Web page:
Authentication is defined as the task of ensuring that the user is who she says she is, and authorization is the task of determining whether the user may perform some specific action within an application.
The advantage of container managed security is that security can be configured declaratively by the application’s deployer. That is, the assignment of passwords to users and the mapping of users to roles can all be done through configuration, which can then be applied across multiple web applications without any coding changes being required to those web applications.
Application Managed Security The alternative is having the application manage security. In this case, your web application code is the sole arbiter of whether a user may access some specific functionality or resource within your application.
For Container managed security to work, you need to assemble the following components:
- Security constraints: Within your web application’s deployment descriptor, web.xml, you must identify the URL patterns for restricted resources, as well as the user roles that would be permitted to access these resources.
- Credential input mechanism: In th e web.xml deployment descriptor, you specify how the container should prompt the user for authentication credentials. This is usually accomplished by showing the user a dialog that prompts the user for a user name and password, but can also be configured to use other mechanisms such as a custom login form.
- Realm: This is a dat a store that holds user names, passwords, and roles, against which the user-supplied credentials are checked. It can be a simple XML file, a table in a relational database that is accessed using the JDBC API, or a Lightweight Directory Access Protocol (LDAP) server that can be accessed through the JNDiAPI. A realm provides Tomcat with a consistent
mechanism of accessing these disparate data sources.
All three of the above components are technically independent of each other. The power of container based security is that you can assemble your own security solution by mixing and matching selections from each of these groups.
Now, when a user requests a resource, Tomcat will check to see whether a security constraint exists for this resource. For a restricted resource, Tomcat will then automatically request the user for her credentials and will then check these credentials against the configured realm. Access to the resource will be allowed only if the user’s credentials are valid and if the user is a member of the role that is configured to access that resource.
This is a new element, available only since 6.0.11. It allows you to configure a shared thread pool that is available to all your connectors. This places an upper limit on the number of concurrent threads that may be started by your connectors.
Note that this limit applies even if a particular connector has not used up all the
threads configured for it.
Every major Tomcat component implements the org.apache.catalina.Lifecycle interface. This interface lets interested listeners to register with a component, to be notified of lifecycle events, such as the starting or stopping of that component.
A listener implements the org.apache.catalina.LifecycleListener interface and implements its lifecycleEvent() method, which takes a LifecycleEvent that represents the event that has occurred.
This gives you an opportunity to inject your own custom processing into Tomcat’s lifecycle.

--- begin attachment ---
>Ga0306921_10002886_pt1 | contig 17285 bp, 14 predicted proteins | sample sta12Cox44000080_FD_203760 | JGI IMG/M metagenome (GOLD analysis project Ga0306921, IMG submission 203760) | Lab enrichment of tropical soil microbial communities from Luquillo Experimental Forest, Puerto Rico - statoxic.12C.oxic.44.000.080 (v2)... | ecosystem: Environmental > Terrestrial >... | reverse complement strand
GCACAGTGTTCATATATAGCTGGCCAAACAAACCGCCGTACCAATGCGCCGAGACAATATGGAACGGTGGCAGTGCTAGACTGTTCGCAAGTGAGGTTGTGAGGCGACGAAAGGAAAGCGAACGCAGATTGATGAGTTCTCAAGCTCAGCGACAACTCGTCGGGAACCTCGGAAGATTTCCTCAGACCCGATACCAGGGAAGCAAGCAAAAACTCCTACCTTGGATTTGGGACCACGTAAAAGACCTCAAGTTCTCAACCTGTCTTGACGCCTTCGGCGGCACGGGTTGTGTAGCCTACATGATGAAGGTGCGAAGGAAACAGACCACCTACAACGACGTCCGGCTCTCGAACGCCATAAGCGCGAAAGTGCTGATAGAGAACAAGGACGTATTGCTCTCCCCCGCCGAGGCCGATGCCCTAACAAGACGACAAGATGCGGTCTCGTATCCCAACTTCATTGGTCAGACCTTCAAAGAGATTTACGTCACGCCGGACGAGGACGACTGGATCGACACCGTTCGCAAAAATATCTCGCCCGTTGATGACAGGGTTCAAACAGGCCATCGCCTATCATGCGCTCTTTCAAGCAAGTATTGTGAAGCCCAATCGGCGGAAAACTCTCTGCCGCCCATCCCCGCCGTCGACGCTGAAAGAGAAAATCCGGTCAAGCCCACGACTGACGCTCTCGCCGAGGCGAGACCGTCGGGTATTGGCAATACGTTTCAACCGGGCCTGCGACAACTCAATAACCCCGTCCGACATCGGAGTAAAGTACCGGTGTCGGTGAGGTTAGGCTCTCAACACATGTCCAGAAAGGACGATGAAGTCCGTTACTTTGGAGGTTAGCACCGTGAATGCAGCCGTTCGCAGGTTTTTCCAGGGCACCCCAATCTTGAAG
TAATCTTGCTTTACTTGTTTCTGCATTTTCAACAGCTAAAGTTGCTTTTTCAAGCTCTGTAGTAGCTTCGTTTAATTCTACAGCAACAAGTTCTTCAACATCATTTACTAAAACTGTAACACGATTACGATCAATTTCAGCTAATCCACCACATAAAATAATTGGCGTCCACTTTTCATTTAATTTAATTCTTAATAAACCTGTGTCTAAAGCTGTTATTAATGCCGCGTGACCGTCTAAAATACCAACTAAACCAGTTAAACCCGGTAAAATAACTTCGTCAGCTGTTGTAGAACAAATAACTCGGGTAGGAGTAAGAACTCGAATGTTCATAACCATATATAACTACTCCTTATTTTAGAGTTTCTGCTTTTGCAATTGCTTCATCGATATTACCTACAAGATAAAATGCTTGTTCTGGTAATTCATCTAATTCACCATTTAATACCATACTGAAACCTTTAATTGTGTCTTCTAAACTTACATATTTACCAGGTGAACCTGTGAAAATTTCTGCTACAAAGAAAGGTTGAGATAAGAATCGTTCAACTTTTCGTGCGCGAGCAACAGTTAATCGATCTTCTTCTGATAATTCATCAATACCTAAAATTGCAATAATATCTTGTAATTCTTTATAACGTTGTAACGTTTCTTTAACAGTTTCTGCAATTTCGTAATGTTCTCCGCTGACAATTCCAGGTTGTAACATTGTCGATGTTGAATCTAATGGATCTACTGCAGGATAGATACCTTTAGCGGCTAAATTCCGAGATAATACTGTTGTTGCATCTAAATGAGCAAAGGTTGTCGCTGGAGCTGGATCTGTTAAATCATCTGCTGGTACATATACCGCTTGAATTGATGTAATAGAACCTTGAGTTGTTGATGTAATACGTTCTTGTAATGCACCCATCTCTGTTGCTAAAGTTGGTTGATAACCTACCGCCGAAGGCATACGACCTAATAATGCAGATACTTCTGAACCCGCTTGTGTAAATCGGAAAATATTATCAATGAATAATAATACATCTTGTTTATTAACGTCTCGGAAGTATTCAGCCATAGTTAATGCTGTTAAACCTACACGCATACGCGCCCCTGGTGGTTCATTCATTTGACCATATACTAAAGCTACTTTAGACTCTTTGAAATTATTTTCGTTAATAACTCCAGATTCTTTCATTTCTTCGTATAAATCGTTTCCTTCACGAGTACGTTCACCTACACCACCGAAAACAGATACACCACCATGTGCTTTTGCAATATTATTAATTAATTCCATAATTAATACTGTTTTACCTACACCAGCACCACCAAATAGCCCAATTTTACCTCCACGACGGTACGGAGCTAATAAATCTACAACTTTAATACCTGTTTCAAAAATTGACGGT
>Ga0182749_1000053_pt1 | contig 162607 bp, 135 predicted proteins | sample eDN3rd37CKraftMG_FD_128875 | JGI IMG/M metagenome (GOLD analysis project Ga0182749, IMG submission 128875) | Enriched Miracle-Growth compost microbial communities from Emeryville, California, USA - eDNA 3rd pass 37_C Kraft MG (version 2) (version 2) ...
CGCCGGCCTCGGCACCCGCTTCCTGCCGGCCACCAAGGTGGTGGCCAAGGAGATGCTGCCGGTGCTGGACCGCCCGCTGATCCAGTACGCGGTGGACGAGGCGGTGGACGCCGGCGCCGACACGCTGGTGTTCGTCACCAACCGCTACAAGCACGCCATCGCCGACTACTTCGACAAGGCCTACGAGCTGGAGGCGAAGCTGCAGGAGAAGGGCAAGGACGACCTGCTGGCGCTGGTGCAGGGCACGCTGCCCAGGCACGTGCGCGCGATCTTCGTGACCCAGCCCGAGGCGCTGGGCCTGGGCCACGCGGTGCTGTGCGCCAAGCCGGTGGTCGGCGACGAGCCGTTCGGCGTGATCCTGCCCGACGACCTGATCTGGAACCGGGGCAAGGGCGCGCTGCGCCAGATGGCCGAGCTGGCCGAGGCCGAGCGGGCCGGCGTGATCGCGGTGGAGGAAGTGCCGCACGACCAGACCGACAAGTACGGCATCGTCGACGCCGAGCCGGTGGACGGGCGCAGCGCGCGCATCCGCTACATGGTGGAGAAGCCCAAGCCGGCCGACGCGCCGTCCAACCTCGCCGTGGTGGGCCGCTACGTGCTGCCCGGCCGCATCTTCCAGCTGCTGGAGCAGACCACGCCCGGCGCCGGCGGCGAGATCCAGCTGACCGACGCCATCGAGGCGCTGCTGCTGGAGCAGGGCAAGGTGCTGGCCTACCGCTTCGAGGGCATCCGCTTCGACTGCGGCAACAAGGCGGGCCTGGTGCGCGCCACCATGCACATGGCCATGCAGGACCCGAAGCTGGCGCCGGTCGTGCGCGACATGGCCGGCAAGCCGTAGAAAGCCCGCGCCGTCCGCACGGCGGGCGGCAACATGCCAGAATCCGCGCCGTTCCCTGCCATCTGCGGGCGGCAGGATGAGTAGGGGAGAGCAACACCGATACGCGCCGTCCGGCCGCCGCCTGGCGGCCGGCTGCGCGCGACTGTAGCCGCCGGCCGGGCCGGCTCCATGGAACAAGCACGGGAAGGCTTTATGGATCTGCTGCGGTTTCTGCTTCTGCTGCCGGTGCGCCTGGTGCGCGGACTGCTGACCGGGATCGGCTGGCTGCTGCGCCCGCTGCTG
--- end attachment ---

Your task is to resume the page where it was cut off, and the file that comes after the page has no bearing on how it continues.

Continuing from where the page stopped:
Sessions allows ‘applications’ to be made possible over the stateless HTTP protocol. A session represents a conversation between a client and a server and is implemented by a javax.servlet.http.HttpSession instance that is stored on the server and is associated with a unique identifier that is passed back by the client on each interaction.
A new session is created on request and remains alive on the server either until it times out after a period of inactivity by its associated client, or until it is explicitly invalidated, for instance, by the client choosing to log out.
The above image shows a very simplistic view of the session mechanism within Tomcat.
An org.apache.catalina.Manager component is used by the Catalina engine to create, find, or invalidate sessions. This component is responsible for the sessions that are created for a context and their life cycles.
The default Manager implementation simply retains sessions in memory, but supports session survival across server restarts. It writes out all active sessions to disk when the server is stopped and will reload them into memory when the server is started up again.
A must be a child of a element and is responsible for managing the sessions associated with that web application context.
The default Manager takes attributes such as the algorithm that is used to generate its session identifiers, the frequency in seconds with which the manager should check for expired sessions, the maximum number of active sessions supported, and the file in which the sessions should be stored.
Other implementations of Manager are provided that let you persist sessions to a durable data store such as a file or a JDBC database.
This component is covered in more detail in Chapter 11, The Manager Component.
This element represents the class loader for a given web application. A class loader is
a very sacred entity injava. In its most basic form, it is responsible for locating the bytecode that represents a compiled Java class and interpreting it.
The bytecode for a given class may be found in a variety of locations, the most common being either on the local file system or over the network. A class loader’s primary goal is to abstract away the process of how the bytes are obtained and reconstituted into a class in memory.